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Venus of Chalk

In Susan Stinson’s shimmering third novel, three friends drive from Massachusetts to Texas to unload an old bus, and in the process become the selves they were meant to be.

Carline’s life is settled and happy: she has a great home with her partner, Lillian, and a job she loves as the editor of a respected pamphlet series, The Modern Homemaker. But after an unpleasant harassment experience in her home town, when her aunt calls from Texas she surprises herself as much as anyone and says yes to the opportunity to accompany two friends across the country in an old bus. Stinson’s always sensual and humorous writing tingles on the page and nothing is quite what’s expected as Carline sews her way across the country and makes notes for her new pamphlet, “How to Ride a Bus.”

Venus of Chalk was a finalist for the Lambda Literary and Benjamin Franklin awards, and a Top 10 Publishing Triangle lesbian book of the year.

Reviews

“This neatly-stitched tale of a latter-day home economist’s ‘glaring departures from sensible living’ is a religious experience. Under Susan Stinson’s microscopic needlework, the fabric of the phenomenal world shimmers with sublime beauty. A can of baking soda, a traffic pylon, a city bus—these things will never look the same again. Stinson lavishes the same minute reverence on her human subjects, discovering rich, sacramental meaning in their most banal small talk. This book unravels what you think you know about women and men, the freakish and the normal, shame and salvation—then mends it anew into a most surprising story.”
— Alison Bechdel, creator, Dykes To Watch Out For

“I am an enormous fan of Susan Stinson’s work, and, as a fan, consider it my duty to help more and more people know about its wonders: I can think of no-one who writes with more love, passion, and precision about the pleasures of the body and the pleasures of the soul, and that nebulous (often neglected) intersection of body and soul. She writes extraordinary love stories, with intelligence and generosity and a wild imagination.”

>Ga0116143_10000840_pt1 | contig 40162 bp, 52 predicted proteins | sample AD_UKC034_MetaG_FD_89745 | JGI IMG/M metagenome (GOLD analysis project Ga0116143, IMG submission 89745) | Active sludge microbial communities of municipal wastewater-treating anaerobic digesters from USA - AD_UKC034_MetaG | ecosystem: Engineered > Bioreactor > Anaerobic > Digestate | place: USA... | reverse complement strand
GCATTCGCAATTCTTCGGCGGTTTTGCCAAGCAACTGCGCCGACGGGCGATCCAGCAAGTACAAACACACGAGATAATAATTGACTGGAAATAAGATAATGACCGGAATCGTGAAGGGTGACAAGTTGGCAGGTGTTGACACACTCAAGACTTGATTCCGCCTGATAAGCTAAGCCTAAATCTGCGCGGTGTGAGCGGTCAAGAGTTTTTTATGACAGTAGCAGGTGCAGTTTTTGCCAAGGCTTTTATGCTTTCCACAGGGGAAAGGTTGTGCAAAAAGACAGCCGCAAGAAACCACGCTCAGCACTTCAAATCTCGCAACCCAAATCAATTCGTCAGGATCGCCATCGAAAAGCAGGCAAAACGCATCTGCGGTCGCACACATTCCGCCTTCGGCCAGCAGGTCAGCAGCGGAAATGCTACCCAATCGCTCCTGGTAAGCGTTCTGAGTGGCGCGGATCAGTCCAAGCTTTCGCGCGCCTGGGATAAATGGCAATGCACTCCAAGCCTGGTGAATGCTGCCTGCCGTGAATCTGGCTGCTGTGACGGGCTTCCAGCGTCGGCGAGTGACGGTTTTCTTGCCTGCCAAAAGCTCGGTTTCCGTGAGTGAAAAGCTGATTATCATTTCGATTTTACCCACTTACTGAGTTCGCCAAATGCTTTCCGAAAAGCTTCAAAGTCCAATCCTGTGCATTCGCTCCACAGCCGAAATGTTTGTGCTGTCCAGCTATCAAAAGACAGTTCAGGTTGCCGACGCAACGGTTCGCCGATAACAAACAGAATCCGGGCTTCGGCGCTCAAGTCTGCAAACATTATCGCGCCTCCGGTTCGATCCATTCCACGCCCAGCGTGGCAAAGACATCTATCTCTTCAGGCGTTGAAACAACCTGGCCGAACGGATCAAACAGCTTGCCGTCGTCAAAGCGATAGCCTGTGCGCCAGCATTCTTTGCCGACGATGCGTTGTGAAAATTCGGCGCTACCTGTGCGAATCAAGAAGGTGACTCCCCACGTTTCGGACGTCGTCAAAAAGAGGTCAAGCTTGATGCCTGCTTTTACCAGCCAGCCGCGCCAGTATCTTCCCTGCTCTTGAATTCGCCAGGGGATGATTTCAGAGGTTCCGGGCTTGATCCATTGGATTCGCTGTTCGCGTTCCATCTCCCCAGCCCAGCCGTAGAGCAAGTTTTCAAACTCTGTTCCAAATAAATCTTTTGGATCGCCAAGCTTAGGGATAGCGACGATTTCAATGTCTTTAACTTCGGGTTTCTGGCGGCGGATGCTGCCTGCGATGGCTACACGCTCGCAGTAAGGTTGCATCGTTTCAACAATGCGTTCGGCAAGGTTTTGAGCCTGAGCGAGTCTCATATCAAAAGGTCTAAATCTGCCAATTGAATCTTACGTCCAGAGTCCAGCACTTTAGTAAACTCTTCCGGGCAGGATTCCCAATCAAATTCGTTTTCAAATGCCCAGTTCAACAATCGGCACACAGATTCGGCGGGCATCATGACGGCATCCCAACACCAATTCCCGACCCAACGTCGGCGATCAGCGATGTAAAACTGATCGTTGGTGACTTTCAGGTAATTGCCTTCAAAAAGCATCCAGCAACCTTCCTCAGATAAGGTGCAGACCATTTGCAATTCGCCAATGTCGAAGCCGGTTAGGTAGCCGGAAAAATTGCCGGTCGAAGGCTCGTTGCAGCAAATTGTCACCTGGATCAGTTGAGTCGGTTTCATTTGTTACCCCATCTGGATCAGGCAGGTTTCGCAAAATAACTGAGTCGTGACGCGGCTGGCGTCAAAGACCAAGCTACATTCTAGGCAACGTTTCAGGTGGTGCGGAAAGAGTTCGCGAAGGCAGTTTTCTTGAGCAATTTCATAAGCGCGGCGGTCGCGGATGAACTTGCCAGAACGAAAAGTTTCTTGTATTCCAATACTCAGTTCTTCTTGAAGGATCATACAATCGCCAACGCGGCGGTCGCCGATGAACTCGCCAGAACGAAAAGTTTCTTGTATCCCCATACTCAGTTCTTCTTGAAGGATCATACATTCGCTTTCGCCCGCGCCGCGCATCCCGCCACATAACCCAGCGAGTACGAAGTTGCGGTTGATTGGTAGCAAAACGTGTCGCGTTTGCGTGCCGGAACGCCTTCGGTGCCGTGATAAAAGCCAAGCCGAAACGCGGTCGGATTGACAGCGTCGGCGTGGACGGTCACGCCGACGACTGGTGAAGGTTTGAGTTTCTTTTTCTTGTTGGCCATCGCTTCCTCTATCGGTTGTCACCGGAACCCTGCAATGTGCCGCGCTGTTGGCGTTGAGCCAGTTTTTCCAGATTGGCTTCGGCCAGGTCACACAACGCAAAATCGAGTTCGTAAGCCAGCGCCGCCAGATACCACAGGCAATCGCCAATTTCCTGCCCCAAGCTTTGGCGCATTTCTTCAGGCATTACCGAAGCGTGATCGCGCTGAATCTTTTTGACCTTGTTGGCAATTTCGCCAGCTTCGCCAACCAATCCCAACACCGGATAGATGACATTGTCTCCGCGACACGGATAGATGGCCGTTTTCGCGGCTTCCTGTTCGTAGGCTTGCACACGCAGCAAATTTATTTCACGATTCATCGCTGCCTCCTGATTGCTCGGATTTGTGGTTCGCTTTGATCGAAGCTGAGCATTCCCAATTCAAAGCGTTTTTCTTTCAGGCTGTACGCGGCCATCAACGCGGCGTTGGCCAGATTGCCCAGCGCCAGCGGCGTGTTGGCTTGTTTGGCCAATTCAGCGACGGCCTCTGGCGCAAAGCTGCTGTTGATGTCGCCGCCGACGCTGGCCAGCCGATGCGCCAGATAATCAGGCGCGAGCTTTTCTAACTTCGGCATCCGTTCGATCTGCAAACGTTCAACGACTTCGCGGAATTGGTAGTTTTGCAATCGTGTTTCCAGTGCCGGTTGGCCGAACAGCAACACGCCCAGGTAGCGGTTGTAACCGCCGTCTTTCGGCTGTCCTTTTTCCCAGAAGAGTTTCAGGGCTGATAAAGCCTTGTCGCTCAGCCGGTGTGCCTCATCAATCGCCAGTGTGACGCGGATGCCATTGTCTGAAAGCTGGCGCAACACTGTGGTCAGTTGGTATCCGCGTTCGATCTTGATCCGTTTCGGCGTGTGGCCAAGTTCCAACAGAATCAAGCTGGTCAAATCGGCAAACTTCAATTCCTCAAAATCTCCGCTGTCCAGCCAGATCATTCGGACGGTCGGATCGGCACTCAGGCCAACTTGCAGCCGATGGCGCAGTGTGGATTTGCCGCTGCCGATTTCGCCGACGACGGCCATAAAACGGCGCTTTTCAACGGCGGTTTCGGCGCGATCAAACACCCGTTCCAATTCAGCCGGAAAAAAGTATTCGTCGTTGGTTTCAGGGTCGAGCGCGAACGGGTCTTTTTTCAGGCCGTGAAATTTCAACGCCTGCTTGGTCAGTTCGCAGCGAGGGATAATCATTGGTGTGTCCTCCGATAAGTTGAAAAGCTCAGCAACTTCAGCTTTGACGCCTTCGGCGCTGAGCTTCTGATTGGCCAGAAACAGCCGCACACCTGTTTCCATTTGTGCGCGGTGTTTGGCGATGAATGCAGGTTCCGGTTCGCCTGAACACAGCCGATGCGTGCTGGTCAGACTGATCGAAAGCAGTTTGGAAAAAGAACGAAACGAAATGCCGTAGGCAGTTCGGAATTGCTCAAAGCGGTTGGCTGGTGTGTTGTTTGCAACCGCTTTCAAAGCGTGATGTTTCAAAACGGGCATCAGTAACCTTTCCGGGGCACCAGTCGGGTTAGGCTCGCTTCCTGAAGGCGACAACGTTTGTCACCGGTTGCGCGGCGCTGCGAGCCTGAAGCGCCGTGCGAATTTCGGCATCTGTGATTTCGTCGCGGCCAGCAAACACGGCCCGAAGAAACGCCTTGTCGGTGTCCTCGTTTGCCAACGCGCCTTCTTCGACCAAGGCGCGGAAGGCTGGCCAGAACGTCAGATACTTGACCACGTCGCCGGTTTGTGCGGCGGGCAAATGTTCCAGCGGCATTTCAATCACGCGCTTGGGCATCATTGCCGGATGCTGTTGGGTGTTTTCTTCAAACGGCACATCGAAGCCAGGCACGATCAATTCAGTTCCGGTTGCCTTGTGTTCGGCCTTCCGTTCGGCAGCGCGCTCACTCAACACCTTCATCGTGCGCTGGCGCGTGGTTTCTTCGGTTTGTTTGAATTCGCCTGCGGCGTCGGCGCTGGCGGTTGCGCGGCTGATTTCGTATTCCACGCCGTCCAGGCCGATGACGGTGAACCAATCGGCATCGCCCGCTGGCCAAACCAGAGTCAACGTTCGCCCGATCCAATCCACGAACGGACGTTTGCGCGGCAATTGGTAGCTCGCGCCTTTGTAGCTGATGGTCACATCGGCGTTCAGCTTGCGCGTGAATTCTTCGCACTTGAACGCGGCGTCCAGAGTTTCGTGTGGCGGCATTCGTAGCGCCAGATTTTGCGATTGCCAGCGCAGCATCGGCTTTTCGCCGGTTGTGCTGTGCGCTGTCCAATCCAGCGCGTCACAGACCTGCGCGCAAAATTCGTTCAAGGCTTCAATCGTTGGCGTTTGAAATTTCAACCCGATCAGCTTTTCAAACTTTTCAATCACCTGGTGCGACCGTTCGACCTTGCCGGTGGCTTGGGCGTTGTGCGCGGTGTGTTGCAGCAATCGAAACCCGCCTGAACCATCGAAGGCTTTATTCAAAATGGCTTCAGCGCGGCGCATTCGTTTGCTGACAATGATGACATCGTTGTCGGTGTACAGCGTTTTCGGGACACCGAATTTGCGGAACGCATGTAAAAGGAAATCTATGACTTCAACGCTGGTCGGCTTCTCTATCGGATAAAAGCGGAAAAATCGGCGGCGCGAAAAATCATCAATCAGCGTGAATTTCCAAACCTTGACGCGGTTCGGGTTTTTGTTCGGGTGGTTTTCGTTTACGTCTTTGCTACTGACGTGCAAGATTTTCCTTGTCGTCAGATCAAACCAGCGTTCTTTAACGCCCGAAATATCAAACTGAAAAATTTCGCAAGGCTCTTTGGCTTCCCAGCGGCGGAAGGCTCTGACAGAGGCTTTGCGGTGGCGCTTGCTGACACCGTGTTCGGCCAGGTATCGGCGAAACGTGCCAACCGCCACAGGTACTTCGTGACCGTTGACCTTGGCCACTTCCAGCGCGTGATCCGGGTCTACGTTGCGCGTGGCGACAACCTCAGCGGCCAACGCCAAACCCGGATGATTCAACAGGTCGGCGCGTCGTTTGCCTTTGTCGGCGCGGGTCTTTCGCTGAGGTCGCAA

— Elizabeth McCracken, author of Bowlaway

Venus of Chalk is by turns tender and ruthless, dark and funny, haunting and starkly contemporary. In spare, eloquent prose Stinson mines depths most writers shy away from. And along the way she tells a gripping tale of a modern-day heroine who’s like no other you’ve ever seen. From the first page, I was under Carline’s spell. Single minded, indomitable-Carline is on a fast bus to Texas. This is one ride you won’t want to miss.”
— Alison Smith, author of Name All the Animals

“Carline is brave, strong and beautiful, just like Susan Stinson’s writing. As a reader, I was fascinated by Carline’s journey; as a writer I was dazzled by the language in which it was told.”
— Lesléa Newman, author of Heather Has Two Mommies

Venus of Chalk is a classic road novel, full of unexpected revelations and parallels between Carline’s old world and her new, but her interior and physical life are like nothing you’ve ever read before.”
Chicago Reader

“Like her characters, Stinson is ‘chronically interested’ in every aspect of life and her incredible eye for detail is astonishing and translates movingly into the pages of this wonderful novel.”
Altar Magazine

“The magic of this elegant novel is that it embraces both the surreal and the so real with sublime charm.”
— Richard Labonte, Book Marks

“Stinson’s prose style is reminiscent of some independent films–quiet, plain, quirky and true.”
The Women’s Times

“One of the best books of the year.”
Midwest Book Review

“Susan Stinson uses her exceptional literary vision to take the readers along on a wild bus ride of our own, all the while facing ourselves, and returning, renewed, to our extraordinary lives.”
— Janet Mason, This Way Out

About the Author

Susan Stinson is the author of four novels, including Spider in a Tree and Martha Moody, and a collection of poetry and lyric essays. Her work has appeared in The Public Humanist, The Kenyon Review, The Seneca Review, Curve, Lambda Literary Review, and The Women’s Review of Books. She has taught at Amherst and Smith, been awarded the Lambda Literary Foundation’s Outstanding Mid-Career Novelist Prize, and has received a number of fellowships. An editor and writing coach, she was born in Texas, raised in Colorado, and now lives in Northampton, Massachusetts.

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